Late summer/early fall fishing means a lot of things for a lot of people. For everyone, it’s the end of summer. For fishermen and women, no matter what their target species, it means changing patterns in their fishing if they wish to remain effective… leading the way to a period of consistent transition into the winter months. For many it also means “soup”. Not Chicken Noodle or Extra Chunky Beef either. No, this is the Pea Soup variety. The kind that allows you to draw in the water with your rod tip, and that will give away the exact path of retrieves, and that will crawl up fishing lines to revolving spools, leaving “green racing stripes” on white fishing shirts.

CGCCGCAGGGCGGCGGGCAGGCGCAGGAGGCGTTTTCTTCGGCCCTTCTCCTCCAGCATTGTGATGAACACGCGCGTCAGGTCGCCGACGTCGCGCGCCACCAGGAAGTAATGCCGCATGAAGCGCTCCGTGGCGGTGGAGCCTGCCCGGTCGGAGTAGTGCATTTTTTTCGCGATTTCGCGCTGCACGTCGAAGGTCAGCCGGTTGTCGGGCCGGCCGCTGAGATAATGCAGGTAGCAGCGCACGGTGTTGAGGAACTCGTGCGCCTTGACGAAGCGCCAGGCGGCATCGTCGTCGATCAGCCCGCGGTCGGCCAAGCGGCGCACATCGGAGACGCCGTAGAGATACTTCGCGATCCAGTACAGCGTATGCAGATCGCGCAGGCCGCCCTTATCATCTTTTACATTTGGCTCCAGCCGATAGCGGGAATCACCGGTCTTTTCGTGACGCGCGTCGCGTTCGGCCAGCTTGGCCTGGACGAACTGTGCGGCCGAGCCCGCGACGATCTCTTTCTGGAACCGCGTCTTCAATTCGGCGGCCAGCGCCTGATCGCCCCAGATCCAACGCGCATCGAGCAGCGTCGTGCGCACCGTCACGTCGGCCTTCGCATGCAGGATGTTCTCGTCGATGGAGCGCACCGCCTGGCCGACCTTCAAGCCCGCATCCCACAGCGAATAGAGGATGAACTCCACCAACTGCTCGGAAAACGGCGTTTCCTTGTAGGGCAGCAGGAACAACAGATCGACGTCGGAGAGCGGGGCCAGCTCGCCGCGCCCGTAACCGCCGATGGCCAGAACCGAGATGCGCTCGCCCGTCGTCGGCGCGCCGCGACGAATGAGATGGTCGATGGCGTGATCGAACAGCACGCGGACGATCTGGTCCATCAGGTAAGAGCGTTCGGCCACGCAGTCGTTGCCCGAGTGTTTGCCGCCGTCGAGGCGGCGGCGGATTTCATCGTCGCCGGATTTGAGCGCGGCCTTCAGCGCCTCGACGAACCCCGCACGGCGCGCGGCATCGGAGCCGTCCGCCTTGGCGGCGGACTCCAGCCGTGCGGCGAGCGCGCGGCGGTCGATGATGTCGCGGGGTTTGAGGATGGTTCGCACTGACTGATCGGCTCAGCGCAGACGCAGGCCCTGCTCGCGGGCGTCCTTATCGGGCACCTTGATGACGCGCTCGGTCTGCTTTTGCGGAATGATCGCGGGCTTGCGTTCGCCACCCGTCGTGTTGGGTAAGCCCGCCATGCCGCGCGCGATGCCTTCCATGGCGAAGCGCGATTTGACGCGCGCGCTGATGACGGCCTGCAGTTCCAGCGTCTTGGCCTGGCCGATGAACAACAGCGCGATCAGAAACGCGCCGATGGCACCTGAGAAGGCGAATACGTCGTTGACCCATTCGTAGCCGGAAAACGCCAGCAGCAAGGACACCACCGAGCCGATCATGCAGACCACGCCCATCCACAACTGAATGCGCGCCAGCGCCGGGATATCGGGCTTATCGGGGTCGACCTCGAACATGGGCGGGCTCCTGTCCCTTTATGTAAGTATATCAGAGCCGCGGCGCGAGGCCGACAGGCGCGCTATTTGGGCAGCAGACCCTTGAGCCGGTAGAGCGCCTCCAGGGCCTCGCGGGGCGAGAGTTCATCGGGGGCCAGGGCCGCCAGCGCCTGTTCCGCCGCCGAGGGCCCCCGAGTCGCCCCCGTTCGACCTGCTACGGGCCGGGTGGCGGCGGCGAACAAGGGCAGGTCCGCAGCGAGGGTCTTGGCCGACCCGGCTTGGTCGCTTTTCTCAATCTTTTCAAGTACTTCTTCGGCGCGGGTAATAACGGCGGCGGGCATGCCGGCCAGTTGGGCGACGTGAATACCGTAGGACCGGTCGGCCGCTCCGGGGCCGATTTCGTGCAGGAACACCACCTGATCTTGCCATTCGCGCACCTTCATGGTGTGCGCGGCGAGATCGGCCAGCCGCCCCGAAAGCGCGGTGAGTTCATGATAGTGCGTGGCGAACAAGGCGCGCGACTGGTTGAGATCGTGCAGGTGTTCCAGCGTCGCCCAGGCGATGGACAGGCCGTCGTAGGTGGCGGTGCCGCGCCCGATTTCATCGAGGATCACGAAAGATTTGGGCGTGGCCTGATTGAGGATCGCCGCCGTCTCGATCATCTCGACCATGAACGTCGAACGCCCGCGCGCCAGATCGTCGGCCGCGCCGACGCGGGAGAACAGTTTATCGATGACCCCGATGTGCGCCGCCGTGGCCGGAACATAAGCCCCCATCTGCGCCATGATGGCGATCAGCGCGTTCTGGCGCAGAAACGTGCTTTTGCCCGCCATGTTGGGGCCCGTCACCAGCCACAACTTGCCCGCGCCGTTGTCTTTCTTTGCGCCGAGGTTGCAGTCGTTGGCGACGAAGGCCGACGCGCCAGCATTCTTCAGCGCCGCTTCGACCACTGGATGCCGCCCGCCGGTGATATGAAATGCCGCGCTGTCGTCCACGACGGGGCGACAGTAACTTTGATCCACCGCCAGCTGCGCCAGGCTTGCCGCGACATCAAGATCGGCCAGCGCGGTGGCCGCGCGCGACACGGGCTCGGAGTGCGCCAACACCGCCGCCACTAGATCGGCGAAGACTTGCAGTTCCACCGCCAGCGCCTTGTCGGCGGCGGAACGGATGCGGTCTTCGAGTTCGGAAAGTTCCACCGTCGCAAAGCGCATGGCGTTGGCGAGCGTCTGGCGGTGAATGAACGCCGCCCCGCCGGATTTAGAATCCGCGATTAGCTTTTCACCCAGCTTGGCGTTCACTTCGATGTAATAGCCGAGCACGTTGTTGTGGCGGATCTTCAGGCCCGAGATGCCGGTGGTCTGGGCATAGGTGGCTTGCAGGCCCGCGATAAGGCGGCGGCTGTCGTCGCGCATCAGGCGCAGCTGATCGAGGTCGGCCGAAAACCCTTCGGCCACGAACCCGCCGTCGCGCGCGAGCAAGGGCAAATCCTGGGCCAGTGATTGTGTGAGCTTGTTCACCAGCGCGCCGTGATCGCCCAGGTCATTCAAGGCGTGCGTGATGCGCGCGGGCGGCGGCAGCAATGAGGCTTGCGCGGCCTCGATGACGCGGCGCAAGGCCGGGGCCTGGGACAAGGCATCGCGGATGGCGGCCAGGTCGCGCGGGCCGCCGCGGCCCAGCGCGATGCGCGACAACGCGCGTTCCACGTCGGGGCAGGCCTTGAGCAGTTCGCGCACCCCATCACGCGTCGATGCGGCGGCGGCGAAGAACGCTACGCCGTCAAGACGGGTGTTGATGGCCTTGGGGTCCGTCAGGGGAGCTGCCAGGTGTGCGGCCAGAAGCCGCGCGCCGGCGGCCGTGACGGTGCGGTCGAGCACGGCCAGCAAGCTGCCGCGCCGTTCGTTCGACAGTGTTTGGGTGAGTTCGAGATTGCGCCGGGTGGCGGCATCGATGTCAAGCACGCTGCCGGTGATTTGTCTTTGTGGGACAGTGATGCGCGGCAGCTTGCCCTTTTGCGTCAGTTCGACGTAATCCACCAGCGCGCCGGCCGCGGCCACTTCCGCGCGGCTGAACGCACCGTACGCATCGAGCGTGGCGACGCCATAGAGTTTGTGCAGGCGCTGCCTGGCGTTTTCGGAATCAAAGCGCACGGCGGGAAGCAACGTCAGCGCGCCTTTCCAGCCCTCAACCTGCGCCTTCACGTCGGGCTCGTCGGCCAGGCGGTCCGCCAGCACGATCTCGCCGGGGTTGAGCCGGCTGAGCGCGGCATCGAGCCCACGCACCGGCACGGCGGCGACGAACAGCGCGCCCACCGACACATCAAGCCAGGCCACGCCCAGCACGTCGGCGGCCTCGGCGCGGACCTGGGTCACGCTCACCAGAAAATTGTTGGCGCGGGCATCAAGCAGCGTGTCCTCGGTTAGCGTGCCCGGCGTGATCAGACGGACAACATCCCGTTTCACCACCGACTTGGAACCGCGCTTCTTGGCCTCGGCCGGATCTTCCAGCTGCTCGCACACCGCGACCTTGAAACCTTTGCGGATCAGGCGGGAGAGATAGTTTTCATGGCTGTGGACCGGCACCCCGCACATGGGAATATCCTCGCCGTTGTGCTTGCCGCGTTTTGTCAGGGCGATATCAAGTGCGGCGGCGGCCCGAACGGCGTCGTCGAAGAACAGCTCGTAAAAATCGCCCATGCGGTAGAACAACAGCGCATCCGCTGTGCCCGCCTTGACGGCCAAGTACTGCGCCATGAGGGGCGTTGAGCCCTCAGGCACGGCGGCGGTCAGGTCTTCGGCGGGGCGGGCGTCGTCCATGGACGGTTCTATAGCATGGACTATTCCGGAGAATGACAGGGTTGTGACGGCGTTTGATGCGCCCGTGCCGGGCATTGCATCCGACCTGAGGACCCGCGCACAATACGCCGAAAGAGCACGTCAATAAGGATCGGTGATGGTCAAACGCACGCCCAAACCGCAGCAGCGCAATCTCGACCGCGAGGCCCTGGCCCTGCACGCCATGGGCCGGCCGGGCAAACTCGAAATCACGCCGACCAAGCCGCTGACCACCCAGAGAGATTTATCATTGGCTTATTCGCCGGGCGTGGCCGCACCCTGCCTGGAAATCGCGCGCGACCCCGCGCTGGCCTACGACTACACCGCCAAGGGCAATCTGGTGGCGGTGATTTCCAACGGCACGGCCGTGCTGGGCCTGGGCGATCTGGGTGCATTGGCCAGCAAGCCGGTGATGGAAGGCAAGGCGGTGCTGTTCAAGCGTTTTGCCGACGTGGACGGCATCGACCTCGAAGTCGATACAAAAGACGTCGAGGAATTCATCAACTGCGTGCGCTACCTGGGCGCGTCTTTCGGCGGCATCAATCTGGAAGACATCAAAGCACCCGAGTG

It’s called algae bloom. Algae are essentially aquatic organisms, growing in all of our natural bodies of water from the smallest to the largest. Collectively known as phytoplankton, they are photosynthetic plants that live and die. While living, they produce oxygen and when they die the bacterial process robs oxygen from the water. Algae are present in all waters, but certainly in varying degrees. While in many waters algae are barely noticeable, heavy algae blooms are impossible to ignore on others. Pollution makes for more algae as well.